The latest on the Twitter algorithm, plus how brands can work with it

Our social media lives are now ruled by algorithms rather than chronological timelines and this has added a new element to social media strategy that ever marketer and social media manager is now well familiar with.

Keeping up with the changes can be difficult and time consuming, so we did a little research around the latest on the Twitter algorithm and added our recommendations for how brands can craft content to perform well with it.

Got a question or something we missed? Find us on Twitter @UnionMetrics.

The latest on the Twitter algorithm

It has been more than a year since Twitter switched from a strictly reverse-chronological timeline to one powered by an algorithm and there’s still confusion around what exactly that means, both to casual users of the platform and to marketers. First, an explanation from the Twitter engineering blog:

“Right after gathering all Tweets, each is scored by a relevance model. The model’s score predicts how interesting and engaging a Tweet would be specifically to you. A set of highest-scoring Tweets is then shown at the top of your timeline, with the remainder shown directly below. Depending on the number of candidate Tweets we have available for you and the amount of time since your last visit, we may choose to also show you a dedicated ‘In case you missed it’ module. This modules meant to contain only a small handful of the very most relevant Tweets ordered by their relevance score, whereas the ranked timeline contains relevant Tweets ordered by time. The intent is to let you see the best Tweets at a glance first before delving into the lengthier time-ordered sections.”

How exactly does it decide what it thinks will be engaging to a user? The algorithm looks at:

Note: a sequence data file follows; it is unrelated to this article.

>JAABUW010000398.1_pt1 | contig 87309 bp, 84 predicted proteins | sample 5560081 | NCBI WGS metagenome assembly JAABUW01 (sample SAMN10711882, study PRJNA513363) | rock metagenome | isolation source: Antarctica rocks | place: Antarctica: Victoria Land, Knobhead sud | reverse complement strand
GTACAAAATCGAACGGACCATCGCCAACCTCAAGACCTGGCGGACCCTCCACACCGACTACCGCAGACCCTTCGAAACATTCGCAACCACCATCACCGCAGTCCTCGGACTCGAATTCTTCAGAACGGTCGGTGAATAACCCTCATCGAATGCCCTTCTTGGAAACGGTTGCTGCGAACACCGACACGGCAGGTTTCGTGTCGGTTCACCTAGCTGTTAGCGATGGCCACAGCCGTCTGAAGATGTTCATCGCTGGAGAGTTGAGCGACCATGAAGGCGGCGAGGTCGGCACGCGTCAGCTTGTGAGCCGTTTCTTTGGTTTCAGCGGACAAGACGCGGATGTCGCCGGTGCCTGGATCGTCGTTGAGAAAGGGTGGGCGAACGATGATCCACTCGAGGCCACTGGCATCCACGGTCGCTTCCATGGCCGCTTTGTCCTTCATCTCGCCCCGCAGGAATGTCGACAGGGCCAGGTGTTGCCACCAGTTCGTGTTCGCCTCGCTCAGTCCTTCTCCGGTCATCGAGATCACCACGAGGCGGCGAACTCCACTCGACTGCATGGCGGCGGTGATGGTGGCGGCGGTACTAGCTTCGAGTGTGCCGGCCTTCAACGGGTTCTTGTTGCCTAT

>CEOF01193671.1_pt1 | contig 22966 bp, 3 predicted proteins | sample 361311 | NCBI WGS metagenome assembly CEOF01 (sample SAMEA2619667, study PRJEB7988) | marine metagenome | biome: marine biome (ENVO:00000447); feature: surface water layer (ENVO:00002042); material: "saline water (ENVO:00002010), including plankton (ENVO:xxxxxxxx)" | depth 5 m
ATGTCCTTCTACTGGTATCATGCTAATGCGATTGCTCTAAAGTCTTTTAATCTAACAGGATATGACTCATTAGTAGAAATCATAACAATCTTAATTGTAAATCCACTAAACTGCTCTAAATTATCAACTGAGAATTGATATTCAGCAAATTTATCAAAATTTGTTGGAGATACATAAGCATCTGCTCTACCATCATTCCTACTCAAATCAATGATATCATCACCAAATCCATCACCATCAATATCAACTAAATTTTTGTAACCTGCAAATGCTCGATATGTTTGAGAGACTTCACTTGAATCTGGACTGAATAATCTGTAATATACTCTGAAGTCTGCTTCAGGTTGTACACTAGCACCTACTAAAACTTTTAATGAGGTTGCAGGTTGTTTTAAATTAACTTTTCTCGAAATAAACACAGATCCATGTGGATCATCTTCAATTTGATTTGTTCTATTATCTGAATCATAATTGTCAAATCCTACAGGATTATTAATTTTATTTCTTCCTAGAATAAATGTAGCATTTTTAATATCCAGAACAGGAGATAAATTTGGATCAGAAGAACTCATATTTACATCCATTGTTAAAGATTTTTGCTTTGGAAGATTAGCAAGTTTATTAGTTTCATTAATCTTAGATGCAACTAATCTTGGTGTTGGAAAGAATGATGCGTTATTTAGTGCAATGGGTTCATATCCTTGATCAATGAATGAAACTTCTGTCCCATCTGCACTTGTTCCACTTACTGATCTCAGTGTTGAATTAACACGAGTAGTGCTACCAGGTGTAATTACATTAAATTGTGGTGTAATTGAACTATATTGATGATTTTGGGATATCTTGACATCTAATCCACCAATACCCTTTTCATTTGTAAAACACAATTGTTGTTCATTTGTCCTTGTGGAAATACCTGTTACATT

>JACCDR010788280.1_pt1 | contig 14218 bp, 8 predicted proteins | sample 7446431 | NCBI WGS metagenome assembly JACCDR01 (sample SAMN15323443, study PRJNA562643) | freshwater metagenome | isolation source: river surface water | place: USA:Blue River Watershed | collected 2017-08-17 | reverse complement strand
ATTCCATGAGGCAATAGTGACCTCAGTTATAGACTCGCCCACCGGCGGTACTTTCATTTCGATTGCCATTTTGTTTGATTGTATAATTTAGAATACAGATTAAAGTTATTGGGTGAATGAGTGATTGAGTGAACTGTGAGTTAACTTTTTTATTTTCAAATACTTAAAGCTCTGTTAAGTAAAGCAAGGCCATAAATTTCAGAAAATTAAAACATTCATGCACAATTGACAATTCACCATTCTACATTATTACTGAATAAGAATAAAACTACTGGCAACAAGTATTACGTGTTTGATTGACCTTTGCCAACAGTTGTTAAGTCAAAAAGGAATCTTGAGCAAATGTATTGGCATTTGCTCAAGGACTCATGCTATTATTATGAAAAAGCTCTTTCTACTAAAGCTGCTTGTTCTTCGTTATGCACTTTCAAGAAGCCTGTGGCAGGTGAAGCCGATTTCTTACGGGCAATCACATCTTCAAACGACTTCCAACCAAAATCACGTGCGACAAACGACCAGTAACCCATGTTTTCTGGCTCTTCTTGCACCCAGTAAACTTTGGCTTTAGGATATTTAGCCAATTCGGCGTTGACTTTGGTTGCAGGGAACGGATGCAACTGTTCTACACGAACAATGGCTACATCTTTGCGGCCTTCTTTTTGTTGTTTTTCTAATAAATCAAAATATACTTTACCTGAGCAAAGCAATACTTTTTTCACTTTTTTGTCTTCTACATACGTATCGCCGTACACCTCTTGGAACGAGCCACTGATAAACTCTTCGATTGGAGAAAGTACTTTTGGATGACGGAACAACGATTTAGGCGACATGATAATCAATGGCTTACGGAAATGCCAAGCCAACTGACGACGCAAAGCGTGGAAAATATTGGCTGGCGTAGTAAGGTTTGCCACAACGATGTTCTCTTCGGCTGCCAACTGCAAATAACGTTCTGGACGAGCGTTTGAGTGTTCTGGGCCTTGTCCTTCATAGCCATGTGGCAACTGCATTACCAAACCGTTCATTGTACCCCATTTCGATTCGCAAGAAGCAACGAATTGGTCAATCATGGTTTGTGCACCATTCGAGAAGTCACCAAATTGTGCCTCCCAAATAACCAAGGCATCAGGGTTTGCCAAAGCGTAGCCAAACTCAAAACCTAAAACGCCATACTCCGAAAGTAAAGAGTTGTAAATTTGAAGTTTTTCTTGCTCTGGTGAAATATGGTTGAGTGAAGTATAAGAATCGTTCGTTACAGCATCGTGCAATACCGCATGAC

• The Tweet itself: its recency, presence of media cards (image or video), total interactions (e.g. number of Retweets or likes)
  • The Tweet’s author: your past interactions with this author, the strength of your connection to them, the origin of your relationship
  • You: Tweets you found engaging in the past, how often and how heavily you use Twitter

So what, exactly, does this means for marketers and their content strategy? We’re glad you asked.

How brands can work with it

The most important points for marketers to take away from Twitter’s algorithm updates are the ones around engagement factors (like a user’s relationship to tweet authors, including brands) and the use of media cards.

For the former, that means your brand needs to be working to not only build your audience on Twitter, but actively engage them in a way that keeps your Twitter content ranked highly in their feed. Think about how you can be the most helpful, interesting, or both, to your fans and followers. What content has resonated with them most in the past? How can you replicate that without repeating it? Has what they want from you shifted over time?

Be sure you’re maximizing both your promoted and organic content by using different CTAs for each, and more.

As for the media cards? Twitter doesn’t outright say they rank tweets using media cards more highly, but it stands to reason that they were brought up for a reason. In this case you should test: Do your tweets with media in them perform better than text-only tweets? Do video tweets outperform still image tweets? What other media can you experiment with? Does media work better in your promoted or organic tweets?

Design and run some purposeful experiments around these questions to get the answers your brand needs to continue crafting a successful Twitter content strategy.

A final consideration is that of the impact of influencers. With an algorithm, popular tweets are even more likely to get picked up and shared, as this piece from Slate highlights:

“Without an algorithm, users might log in and see at the top of their timeline a random thought from technology writer Farhad Manjoo that got far less engagement than his typical tweets. But even a rudimentary ranking system could ensure that users are more likely to see a viral joke from comedy writer Dan Amira, playing off a popular meme, which generated far more engagement.”

If you have a good relationship with Twitter influencer and it would make sense for your brand to work with them, it’s worth considering.

Our last word of advice

Measuring your performance on Twitter is the only way to see which of your tweets (and therefore which parts of your content strategy) are resonating with your audience and which are not, telling you what to do going forward.

We can show you a personalized demo of how our analytics can help you keep track of your performance over time— and even a little into the past. Get started by clicking below or shooting us an email. We’re always happy to help!

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